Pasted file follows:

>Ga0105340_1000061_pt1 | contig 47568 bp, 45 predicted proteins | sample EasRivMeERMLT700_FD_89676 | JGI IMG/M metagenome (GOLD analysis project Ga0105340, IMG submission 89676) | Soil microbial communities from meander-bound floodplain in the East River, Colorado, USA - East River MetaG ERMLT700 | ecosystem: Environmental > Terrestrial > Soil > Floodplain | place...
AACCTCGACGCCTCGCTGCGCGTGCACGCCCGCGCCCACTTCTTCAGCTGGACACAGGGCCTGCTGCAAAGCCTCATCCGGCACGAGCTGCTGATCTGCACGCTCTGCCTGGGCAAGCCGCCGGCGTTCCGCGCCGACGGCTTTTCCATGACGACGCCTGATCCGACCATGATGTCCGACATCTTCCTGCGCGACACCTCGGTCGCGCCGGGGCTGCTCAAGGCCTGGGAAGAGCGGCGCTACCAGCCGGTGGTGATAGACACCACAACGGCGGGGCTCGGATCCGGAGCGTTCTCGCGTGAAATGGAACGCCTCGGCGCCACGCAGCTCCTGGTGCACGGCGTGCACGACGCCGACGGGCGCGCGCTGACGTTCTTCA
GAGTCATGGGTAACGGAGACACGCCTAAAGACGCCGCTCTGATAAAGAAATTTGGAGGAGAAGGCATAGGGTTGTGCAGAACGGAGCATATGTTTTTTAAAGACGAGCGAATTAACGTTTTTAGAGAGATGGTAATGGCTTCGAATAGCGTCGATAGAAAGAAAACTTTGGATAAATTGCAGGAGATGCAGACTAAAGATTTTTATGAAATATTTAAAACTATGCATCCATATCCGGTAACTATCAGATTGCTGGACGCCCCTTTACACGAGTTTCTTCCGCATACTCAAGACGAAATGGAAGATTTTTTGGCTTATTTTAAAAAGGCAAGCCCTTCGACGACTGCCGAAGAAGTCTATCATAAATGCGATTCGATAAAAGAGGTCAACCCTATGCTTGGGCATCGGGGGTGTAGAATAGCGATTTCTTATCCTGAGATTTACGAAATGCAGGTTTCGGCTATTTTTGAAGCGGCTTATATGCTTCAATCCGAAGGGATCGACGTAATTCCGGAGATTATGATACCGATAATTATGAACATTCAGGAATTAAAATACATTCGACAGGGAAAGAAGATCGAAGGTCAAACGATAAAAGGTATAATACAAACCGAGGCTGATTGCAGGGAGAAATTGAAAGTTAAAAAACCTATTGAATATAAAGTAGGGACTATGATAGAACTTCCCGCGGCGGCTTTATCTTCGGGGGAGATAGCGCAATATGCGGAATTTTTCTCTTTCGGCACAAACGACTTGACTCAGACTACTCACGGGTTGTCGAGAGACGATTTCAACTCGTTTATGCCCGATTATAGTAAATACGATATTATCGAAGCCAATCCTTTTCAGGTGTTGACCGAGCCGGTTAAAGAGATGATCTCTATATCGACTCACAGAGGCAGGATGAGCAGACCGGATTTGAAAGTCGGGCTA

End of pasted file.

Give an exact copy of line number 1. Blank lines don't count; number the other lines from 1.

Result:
>Ga0105340_1000061_pt1 | contig 47568 bp, 45 predicted proteins | sample EasRivMeERMLT700_FD_89676 | JGI IMG/M metagenome (GOLD analysis project Ga0105340, IMG submission 89676) | Soil microbial communities from meander-bound floodplain in the East River, Colorado, USA - East River MetaG ERMLT700 | ecosystem: Environmental > Terrestrial > Soil > Floodplain | place...